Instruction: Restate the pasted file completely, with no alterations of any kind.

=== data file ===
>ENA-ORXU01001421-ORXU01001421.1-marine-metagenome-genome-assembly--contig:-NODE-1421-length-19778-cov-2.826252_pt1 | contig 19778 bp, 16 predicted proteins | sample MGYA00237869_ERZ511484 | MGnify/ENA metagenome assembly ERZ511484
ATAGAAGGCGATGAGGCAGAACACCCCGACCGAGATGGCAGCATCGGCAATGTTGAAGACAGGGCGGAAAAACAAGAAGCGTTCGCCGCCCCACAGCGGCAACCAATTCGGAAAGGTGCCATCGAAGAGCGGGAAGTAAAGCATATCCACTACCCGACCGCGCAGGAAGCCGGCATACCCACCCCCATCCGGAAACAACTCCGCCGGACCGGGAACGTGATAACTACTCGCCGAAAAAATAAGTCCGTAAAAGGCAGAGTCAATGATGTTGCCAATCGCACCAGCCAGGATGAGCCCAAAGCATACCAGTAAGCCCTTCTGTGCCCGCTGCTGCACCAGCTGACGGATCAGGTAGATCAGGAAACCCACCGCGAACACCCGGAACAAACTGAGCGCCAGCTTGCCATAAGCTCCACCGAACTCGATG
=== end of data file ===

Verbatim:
>ENA-ORXU01001421-ORXU01001421.1-marine-metagenome-genome-assembly--contig:-NODE-1421-length-19778-cov-2.826252_pt1 | contig 19778 bp, 16 predicted proteins | sample MGYA00237869_ERZ511484 | MGnify/ENA metagenome assembly ERZ511484
ATAGAAGGCGATGAGGCAGAACACCCCGACCGAGATGGCAGCATCGGCAATGTTGAAGACAGGGCGGAAAAACAAGAAGCGTTCGCCGCCCCACAGCGGCAACCAATTCGGAAAGGTGCCATCGAAGAGCGGGAAGTAAAGCATATCCACTACCCGACCGCGCAGGAAGCCGGCATACCCACCCCCATCCGGAAACAACTCCGCCGGACCGGGAACGTGATAACTACTCGCCGAAAAAATAAGTCCGTAAAAGGCAGAGTCAATGATGTTGCCAATCGCACCAGCCAGGATGAGCCCAAAGCATACCAGTAAGCCCTTCTGTGCCCGCTGCTGCACCAGCTGACGGATCAGGTAGATCAGGAAACCCACCGCGAACACCCGGAACAAACTGAGCGCCAGCTTGCCATAAGCTCCACCGAACTCGATG